For the first time in a generation, thousands of young people across Panjshir are learning the tools that will enable them to join the workforce in the global village. Three-thousand students, including 900 girls, study English, computer skills, math, physics, chemistry and biology at educational centers in the Shutul, Rukha, Hesa Awal, Dara, Anaba, and Paryan districts.
The centers are seen as a remarkable initiative by the office of the provincial governor in concert with USAID. When the results of a survey indicated that young people desperately wanted to learn more, learn better and learn new skills, the governor’s office decided to use some of the pot of cash that USAID provides as the Performance Based Governance Fund to establish educational centres.
In a province with a literacy rate of just 30 per cent, the centers are being hailed as a catalyst for change. Fawzia, who teaches math at the centers, says that they are a revolution of sorts, especially for women. “All youth in Panjshir have difficulty accessing education facilities, but especially female youth,” she says. But the governor’s office got around that problem by hiring female teachers, she says, “so that families will allow their girls come to school and now we have a growing number of female students who are the first women in their families to receive an education.”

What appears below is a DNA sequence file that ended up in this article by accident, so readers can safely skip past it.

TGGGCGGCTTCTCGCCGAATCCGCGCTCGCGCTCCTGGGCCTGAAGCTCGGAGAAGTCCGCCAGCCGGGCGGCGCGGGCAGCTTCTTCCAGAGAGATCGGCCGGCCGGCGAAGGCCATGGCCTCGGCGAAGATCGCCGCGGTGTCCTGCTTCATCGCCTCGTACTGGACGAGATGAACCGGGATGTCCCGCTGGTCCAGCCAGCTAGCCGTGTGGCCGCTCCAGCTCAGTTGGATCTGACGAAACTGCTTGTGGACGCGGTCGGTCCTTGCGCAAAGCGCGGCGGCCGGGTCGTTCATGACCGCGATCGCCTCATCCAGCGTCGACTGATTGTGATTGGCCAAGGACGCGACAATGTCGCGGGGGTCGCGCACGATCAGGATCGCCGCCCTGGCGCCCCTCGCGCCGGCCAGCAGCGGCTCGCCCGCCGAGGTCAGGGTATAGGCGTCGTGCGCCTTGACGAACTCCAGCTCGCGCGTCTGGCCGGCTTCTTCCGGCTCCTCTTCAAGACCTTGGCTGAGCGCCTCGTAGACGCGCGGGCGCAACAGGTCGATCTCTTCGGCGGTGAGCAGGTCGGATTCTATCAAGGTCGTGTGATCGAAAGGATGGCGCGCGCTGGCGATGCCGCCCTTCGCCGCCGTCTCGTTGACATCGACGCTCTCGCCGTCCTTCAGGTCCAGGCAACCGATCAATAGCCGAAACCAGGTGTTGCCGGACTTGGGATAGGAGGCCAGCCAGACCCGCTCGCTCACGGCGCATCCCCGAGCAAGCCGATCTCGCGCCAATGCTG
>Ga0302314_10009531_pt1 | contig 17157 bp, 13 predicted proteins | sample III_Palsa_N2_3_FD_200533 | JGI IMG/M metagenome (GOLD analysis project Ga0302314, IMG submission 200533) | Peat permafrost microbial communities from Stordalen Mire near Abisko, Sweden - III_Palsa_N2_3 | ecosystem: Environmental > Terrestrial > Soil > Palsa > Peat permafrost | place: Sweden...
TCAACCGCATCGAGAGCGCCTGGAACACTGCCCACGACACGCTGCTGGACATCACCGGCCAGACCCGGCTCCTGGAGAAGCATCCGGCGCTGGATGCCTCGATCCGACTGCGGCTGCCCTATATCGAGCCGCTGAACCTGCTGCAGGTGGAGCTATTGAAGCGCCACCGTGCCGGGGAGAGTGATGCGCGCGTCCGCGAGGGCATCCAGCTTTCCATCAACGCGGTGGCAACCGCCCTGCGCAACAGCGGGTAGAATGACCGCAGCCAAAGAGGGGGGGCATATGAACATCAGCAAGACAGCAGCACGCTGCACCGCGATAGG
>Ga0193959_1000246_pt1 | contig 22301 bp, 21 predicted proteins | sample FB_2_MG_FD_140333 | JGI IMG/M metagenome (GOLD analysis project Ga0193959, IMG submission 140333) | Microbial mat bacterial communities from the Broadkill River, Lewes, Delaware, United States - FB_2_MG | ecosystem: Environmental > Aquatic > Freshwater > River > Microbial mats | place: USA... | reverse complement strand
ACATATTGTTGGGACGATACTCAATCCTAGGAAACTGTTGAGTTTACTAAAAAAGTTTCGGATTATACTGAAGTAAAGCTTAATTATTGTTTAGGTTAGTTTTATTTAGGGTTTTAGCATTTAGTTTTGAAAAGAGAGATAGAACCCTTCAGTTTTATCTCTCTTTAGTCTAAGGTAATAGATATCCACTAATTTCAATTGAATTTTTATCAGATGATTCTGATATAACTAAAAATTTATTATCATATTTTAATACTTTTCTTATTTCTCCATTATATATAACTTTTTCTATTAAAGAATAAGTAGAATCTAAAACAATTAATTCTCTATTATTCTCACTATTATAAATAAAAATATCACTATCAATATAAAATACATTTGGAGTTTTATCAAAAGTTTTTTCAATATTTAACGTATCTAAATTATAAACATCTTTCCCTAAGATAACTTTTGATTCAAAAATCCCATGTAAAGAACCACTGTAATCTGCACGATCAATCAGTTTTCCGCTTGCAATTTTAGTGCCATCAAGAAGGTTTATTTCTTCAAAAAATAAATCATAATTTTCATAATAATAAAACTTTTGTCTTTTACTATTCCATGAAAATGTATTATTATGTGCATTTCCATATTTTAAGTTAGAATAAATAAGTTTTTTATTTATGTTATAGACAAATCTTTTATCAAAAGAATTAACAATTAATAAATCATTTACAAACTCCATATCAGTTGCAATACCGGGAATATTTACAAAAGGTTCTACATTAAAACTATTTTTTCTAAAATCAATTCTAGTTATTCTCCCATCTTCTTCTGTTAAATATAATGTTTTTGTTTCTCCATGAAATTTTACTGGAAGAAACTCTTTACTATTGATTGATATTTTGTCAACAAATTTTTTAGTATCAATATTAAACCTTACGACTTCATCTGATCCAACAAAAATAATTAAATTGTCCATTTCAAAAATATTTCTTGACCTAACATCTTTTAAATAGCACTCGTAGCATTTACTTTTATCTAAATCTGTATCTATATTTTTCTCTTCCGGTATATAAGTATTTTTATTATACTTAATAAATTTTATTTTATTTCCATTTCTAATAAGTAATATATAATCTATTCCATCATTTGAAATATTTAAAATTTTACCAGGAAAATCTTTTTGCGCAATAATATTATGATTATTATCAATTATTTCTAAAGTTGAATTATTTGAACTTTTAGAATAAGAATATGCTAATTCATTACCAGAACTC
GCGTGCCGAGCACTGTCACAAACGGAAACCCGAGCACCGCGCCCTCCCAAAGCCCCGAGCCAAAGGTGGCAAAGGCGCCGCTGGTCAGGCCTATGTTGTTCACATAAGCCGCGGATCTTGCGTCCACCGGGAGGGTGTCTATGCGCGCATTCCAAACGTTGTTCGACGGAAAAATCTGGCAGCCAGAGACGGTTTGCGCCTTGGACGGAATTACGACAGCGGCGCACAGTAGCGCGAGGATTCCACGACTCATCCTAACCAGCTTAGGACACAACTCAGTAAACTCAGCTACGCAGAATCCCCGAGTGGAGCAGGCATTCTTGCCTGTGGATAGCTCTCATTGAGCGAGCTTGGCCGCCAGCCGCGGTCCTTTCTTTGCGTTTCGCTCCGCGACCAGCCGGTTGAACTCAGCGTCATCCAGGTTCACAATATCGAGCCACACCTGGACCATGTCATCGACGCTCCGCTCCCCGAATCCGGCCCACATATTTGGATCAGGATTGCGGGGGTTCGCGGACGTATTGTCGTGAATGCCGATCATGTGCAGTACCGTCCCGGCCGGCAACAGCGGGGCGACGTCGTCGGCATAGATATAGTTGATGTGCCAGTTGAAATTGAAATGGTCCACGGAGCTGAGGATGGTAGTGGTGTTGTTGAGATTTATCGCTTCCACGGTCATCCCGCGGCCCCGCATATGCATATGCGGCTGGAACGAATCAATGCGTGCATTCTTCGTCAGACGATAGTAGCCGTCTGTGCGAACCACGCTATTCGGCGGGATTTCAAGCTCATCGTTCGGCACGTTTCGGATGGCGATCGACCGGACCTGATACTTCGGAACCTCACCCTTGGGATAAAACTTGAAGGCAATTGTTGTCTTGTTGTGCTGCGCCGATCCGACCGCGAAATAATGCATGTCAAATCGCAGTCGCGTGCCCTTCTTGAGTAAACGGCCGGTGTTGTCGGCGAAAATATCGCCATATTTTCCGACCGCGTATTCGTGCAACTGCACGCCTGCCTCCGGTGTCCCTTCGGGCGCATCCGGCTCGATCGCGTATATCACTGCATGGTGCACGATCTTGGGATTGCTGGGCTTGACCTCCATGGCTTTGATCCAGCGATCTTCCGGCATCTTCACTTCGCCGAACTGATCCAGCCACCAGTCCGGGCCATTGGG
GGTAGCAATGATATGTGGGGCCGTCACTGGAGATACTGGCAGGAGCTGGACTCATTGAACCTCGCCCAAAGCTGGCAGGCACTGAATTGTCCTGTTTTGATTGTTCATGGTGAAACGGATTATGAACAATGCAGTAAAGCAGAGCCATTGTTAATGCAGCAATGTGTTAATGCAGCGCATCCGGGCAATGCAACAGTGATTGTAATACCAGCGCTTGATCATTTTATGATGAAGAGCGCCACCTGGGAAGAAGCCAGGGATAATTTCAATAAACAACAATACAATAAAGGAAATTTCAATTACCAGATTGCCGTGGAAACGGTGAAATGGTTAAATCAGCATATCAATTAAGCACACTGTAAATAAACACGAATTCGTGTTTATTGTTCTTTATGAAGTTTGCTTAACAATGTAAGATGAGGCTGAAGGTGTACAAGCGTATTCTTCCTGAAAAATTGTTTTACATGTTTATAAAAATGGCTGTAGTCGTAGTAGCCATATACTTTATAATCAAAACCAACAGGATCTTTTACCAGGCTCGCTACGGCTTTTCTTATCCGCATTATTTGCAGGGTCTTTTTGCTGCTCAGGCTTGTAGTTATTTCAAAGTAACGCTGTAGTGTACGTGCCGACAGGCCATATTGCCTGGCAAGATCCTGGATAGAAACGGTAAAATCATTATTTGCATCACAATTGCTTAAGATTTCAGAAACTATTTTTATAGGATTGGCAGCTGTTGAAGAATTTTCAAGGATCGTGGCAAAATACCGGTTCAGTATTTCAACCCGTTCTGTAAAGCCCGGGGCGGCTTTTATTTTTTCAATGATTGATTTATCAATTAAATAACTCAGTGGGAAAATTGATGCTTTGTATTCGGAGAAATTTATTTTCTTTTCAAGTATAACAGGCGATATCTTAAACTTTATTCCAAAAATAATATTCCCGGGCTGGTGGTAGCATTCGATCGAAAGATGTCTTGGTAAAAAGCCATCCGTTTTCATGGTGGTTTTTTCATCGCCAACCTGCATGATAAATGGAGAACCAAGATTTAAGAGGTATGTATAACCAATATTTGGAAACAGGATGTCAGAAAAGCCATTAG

Romal, who teaches chemistry, adds that “without education, it is impossible to develop a society” and the centers are the “building blocks for the future development of the province.”
The centers also exemplify the extent to which community groups are joining with the provincial government to build a better future. Local community groups provide the venue and the governor’s office supplies a vehicle to transport the centers’ 14 teachers. The teachers’ salaries are paid from the The primary costs of the educational centers are the teachers’ salaries, which are paid with USAID funding.
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